Is your horse carrying too much weight? The answer to this question is an important order of business, and best asked at the beginning of the winter season.
If the answer to this question is yes then the winter season is the ideal time to implement intervention. Weight loss is far easier in the colder snow-covered months when the horse’s metabolism is already working to that effect.
Stored body fat from the summer months, when the forage is good, acts as insulation and reserve energy for times when forage isn’t so good. Although it is appropriate for horses to gain fat stores during the spring and summer seasons, it is equally appropriate, if not essential to their health to lose those fat stores in the winter.
Fat stores that continue to remain on a horse’s body year after year without loss become stale, hard, and a source of inflammation.
In the natural course of seasonal flux, horses would lose weight over the winter. It is extremely challenging to initiate weight loss during the summer months when pastures are rich and lush. Winter months provide the ideal window of opportunity offering four to six months of slow, effortless weight loss.
It is of advantage to offer such to the domestic horse. If your horse doesn’t lose any weight through the winter, there is no room for natural weight gain in the spring and summer.
The Henneke body condition score (BCS) system developed to assess fat cover on animals has been widely used for many years and is appropriate for use by veterinarians, horse owners, and caregivers.
This system scores horses on fat cover — visually and by palpation — at several locations on the horse’s body. A score of 1 applies to an emaciated horse and 9 applies to a very fat horse.
Generally, horses with BCS of 1 to 3 are considered underconditioned; 4 to 6, optimally conditioned; 7, overconditioned; and 8 to 9, obese. If your horse scores 7, adjustments made at the beginning of the winter season pay dividends for a leaner, healthier horse in the spring.
The simplest practice for weight loss in horses is winter grazing or pawing on well-stocked snow-covered pastures. These pastures easily meet the nutritional maintenance requirements of the adult horse.
The weather washes the sugars out of the grasses yet has little effect on its protein values. One can supervise their horse’s progress by tracking its body condition.
Placing your hands on the horse’s body, to feel through its thick winter coat, will tell you whether its condition is adequate.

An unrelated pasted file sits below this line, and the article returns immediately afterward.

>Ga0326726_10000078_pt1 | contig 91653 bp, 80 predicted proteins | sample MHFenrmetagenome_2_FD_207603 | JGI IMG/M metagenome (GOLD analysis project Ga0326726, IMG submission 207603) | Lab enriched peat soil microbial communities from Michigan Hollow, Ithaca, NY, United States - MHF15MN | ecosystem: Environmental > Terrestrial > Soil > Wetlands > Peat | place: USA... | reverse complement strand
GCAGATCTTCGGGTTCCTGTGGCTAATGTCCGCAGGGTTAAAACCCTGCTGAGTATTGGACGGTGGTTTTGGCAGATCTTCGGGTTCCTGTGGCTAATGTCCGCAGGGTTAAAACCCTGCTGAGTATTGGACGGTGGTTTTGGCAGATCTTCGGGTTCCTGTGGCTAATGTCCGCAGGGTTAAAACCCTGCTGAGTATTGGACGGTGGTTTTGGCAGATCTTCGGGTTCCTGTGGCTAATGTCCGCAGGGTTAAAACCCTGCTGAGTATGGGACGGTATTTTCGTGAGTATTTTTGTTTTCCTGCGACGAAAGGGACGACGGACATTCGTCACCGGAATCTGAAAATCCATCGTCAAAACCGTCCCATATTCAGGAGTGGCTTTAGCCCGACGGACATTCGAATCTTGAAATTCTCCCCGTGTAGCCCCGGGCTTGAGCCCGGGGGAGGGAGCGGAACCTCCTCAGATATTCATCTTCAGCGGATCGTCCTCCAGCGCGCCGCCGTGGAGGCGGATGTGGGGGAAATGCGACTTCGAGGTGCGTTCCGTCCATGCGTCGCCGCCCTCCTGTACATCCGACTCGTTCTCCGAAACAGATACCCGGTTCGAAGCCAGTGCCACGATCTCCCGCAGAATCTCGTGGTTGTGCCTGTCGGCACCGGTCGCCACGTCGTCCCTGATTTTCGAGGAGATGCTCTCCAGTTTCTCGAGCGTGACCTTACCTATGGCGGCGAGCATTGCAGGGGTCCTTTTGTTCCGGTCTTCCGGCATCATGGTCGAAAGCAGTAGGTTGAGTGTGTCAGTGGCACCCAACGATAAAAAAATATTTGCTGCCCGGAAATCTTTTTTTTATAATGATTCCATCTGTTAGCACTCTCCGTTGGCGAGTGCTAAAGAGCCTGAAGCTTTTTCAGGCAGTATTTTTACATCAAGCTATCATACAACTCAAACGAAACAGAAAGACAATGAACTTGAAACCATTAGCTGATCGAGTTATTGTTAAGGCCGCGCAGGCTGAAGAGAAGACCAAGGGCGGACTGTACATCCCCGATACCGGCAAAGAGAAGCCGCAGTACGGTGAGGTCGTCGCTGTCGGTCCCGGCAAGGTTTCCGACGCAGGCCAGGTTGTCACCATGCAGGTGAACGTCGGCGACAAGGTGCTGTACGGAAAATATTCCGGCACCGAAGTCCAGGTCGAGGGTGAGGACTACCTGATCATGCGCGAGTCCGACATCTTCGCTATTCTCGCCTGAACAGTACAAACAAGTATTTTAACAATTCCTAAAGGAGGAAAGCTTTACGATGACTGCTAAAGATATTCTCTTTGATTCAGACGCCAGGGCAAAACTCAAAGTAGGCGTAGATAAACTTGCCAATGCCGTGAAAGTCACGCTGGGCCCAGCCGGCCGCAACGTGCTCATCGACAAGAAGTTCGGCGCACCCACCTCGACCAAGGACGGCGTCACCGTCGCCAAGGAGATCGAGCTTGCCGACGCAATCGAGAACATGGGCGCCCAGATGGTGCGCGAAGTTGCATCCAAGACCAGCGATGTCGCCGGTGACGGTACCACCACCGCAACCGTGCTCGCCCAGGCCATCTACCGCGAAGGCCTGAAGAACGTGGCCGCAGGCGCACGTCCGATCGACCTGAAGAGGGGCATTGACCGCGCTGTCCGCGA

It is acceptable to feel the ribs. It is not acceptable to feel backbone. Generally, horses that are three years of age and under, 25 years of age or older, heavily pregnant mares, and horses with dental problems are poor candidates for winter grazing.
If winter foraging is not an option for your horse, winter still remains the ideal time to limit feed for your horses. Central to weight control is simply not to overfeed.
Do not feed grains to horses that do not need it. For situations that require weight loss one could eliminate all grains, alfalfa hays, and processed feeds and move towards reducing available grass hays by up to 10 per cent. Weighing your hay on a scale provides a good benchmark for feeding an accurate amount of hay to your horse. A good starting point is 1.5 to 2.0 per cent of ideal body weight. Spread the hay out in as many feedings as possible. Followup assessments of your horse’s body condition allow further decisions to be made accordingly.
Creatively placing hay about on fresh blankets of snow provides a clean ground surface for horses to feed and can influence their movement. Feeding areas can become quite small in the winter and any means to influence greater movement in the horses will bring it benefit.
Round bale feeding is a common practice for a number of horses. If this is the chosen practice it is advisable to limit the time available for the horses to feed as some horses with unlimited access will quickly consume up to 40 pounds of hay within a day, while expending little energy to do so. Body conditions soar quickly, especially in mild winter conditions.
The introduction of creative designs for slow feed netting has brought a unique solution to considerably slow down and reduce a horse’s forage intake. It also contains the hay and eliminates waste, bringing benefit to both the horse and the owner.
Straw from cereal crops are not grasses and although horses can survive on these feeds there are better choices for healthy weight loss.
The provision of fresh clean water and appropriate minerals and salt will also be necessary to balance out the diet.